In most cases today the children’s visitation schedule is almost equally split, meaning you will miss up to half of your children’s lives. They become dual citizens of multiple homes, our new-age lil’ nomads, living out of the transition bag filled with previously worn clothes, bills, iPods and Nintendo 3DSs. Often when you do have a shared schedule, your time with your children is booked so full with sports to grandparent visits, you just end up driving your minivan or SUV the entire time. And let me not forget to describe the constant feeling of “competing” with your ex’s time spent, the whole “Mommy took us to see a movie,” and “What special things are we going to do this weekend, Daddy?”
Your kids’ lives become a seven-day-a-week promotional tour with appearances at the mall, grandma’s and the local soccer field. The chaos rarely stops.
Then the chaos quickly turns to silence and, for myself, the “you” time is often the hardest. The once deafening constant commotion becomes your catch-up time for cleaning, laundry, grocery shopping and of course dating.
A common cause of divorces today is the desire to date someone new, find your heart or fall in love again. Imagine trying to sort out and sift through the douchery or potential psychos, to date them in your down kid-free time, all while trying to protect your most loved ones. It is nearly impossible. When simultaneous “kid-free” weekends are a plus to your new relationship, then we as a society are doomed.
My advice for those considering trying the greener grass is to not. If there is even 1 percent of you that believes you still love or could possibly fall back in love with your current spouse, than it should become your mission to explore every avenue on how to make your marriage work.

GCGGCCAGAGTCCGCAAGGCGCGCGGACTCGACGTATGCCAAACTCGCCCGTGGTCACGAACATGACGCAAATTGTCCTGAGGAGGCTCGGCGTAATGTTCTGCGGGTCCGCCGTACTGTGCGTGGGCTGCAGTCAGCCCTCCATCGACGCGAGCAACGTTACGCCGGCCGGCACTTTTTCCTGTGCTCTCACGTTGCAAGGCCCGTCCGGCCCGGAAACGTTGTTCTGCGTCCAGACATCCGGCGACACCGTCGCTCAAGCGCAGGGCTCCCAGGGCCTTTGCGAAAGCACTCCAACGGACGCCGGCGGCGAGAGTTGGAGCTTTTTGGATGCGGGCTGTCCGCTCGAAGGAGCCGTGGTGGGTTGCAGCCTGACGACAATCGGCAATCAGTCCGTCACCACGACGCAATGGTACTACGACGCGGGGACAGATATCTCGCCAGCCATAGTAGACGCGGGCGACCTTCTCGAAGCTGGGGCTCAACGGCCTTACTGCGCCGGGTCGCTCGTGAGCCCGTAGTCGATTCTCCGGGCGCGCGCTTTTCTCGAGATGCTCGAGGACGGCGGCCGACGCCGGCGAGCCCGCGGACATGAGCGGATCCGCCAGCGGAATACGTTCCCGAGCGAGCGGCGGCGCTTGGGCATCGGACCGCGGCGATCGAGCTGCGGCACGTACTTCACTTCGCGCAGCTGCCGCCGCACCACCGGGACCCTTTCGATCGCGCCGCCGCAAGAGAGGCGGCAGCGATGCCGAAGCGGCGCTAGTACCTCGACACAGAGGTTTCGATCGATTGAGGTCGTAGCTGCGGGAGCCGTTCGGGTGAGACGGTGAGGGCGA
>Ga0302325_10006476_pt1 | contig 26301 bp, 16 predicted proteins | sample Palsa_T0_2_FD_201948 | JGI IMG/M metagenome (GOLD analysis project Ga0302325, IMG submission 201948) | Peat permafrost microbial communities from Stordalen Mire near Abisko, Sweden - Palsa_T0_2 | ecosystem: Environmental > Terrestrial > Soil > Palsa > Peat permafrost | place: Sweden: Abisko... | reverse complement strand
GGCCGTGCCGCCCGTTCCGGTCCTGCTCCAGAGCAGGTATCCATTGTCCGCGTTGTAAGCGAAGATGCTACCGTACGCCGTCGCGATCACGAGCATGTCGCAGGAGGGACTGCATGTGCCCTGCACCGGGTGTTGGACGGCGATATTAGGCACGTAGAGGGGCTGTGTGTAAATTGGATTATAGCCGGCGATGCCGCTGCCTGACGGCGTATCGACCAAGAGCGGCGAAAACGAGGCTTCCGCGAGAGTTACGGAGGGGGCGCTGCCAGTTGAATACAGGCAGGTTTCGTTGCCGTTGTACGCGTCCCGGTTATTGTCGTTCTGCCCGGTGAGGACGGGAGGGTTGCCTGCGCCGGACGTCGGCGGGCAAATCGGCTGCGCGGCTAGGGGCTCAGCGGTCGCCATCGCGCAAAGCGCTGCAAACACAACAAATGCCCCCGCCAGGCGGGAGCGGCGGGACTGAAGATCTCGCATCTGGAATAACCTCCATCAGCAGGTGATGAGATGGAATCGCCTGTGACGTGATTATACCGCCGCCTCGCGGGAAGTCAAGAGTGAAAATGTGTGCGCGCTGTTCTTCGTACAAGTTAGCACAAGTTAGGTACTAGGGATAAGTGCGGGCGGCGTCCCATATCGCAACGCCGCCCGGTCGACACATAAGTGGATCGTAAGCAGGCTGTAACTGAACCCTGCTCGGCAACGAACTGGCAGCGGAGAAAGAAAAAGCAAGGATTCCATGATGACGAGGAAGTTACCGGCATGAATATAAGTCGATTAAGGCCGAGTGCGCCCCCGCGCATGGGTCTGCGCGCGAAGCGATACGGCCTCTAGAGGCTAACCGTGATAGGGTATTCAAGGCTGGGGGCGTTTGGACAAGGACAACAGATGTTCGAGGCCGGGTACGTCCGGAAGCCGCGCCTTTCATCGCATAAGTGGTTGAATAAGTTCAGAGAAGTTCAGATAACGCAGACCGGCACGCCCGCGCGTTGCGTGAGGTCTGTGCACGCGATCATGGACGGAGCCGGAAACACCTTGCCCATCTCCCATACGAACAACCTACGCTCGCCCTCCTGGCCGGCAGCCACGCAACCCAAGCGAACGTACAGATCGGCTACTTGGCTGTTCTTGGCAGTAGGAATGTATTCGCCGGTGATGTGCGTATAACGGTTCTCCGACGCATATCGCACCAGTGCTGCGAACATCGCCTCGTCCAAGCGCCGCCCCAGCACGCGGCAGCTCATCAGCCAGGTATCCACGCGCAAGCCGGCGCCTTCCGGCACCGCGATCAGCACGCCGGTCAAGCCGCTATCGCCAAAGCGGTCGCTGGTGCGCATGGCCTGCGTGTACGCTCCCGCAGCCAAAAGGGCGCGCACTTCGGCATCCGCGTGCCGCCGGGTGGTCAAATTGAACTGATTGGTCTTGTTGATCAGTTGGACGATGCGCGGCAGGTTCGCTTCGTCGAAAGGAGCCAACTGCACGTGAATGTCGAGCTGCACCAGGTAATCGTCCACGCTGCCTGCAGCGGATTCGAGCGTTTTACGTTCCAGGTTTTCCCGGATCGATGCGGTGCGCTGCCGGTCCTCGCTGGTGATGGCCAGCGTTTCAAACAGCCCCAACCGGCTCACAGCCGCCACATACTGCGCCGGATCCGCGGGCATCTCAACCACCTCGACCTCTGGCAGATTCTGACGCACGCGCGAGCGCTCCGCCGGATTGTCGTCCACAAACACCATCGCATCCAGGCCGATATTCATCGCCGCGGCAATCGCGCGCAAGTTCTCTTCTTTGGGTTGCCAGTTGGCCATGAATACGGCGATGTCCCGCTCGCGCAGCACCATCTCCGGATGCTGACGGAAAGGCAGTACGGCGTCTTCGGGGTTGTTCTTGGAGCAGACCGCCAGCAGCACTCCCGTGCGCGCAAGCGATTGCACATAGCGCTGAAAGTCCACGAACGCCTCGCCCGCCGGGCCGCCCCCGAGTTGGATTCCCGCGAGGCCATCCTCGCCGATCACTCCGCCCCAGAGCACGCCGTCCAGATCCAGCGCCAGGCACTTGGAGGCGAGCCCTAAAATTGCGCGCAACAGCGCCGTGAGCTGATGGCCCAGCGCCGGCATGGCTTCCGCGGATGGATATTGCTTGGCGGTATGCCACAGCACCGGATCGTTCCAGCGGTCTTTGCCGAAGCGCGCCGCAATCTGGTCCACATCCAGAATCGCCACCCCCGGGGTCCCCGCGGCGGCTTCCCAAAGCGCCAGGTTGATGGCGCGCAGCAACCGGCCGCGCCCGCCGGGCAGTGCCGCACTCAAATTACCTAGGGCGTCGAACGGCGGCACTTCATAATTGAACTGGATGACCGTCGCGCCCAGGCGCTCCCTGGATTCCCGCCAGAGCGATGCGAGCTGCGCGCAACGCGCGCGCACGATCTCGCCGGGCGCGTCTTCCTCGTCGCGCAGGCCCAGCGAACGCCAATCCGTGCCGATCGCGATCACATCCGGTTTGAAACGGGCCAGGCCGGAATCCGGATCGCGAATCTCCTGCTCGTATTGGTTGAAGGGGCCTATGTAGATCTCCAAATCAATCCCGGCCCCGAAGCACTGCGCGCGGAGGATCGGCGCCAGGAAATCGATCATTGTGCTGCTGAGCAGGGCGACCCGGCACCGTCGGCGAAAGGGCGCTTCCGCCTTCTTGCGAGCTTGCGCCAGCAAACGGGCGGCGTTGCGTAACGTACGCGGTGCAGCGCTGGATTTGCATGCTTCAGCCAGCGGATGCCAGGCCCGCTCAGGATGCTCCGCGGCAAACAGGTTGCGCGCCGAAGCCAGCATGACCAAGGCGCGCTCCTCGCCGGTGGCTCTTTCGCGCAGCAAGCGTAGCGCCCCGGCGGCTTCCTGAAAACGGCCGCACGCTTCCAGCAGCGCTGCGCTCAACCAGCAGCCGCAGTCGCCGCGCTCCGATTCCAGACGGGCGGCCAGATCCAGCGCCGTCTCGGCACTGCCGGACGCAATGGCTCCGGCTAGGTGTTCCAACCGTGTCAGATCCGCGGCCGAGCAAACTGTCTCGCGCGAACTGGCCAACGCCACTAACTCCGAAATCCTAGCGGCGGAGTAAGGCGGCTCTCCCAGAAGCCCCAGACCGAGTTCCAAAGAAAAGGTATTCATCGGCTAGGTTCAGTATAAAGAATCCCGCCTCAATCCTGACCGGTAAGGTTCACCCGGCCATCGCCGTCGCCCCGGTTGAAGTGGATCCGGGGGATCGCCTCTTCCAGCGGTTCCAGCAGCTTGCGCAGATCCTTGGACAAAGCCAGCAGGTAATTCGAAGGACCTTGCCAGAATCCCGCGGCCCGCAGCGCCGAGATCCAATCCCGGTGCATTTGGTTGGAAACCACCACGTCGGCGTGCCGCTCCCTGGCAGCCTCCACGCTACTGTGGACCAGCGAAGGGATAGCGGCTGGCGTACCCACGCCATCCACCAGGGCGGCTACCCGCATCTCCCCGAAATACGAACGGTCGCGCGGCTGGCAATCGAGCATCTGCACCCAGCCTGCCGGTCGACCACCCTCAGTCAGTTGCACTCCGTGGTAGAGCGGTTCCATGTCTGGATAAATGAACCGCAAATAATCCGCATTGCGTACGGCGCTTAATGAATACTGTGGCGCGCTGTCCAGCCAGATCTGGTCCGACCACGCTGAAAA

Your children deserve the effort. Our babies will never know the strength of love in a single-family home if we continue to quit the marriage the second we’re bored, or when our high school crush “pokes” us on Facebook.
The only lessons these quick divorces are teaching our children are how to properly organize a social calendar and how not to offend mom or dad.
They have been told they were made with love, but mommy and daddy no longer love each other. As if love somehow has an expiration date.
If you do not want to repeat the same mistakes I’ve made, simply learn how to love someone other than yourself. Use Facebook as a medium to show how much you love each other and this will ultimately discourage the random “pokings” from past lives. Instead of texting each other all day while working, have a no communication order, like they did before the cellphone.
Grandma and grandpa have been married for 50 years because grandpa didn’t drive grandma crazy all day with texts. This communication freeze will allow you to have an actual conversation at the dinner table.
My last words of advice are: Do not cheat. Physical or emotional affairs only screw your children. Although the orgasm or attention fills a recently created void, it simultaneously put an even bigger void on your children’s perception of love. And no matter how many times you tell them you love them, your actions have told them more.
I am sorry, Kelli.
Email columnist Jeremy Baumhower at firstname.lastname@example.org.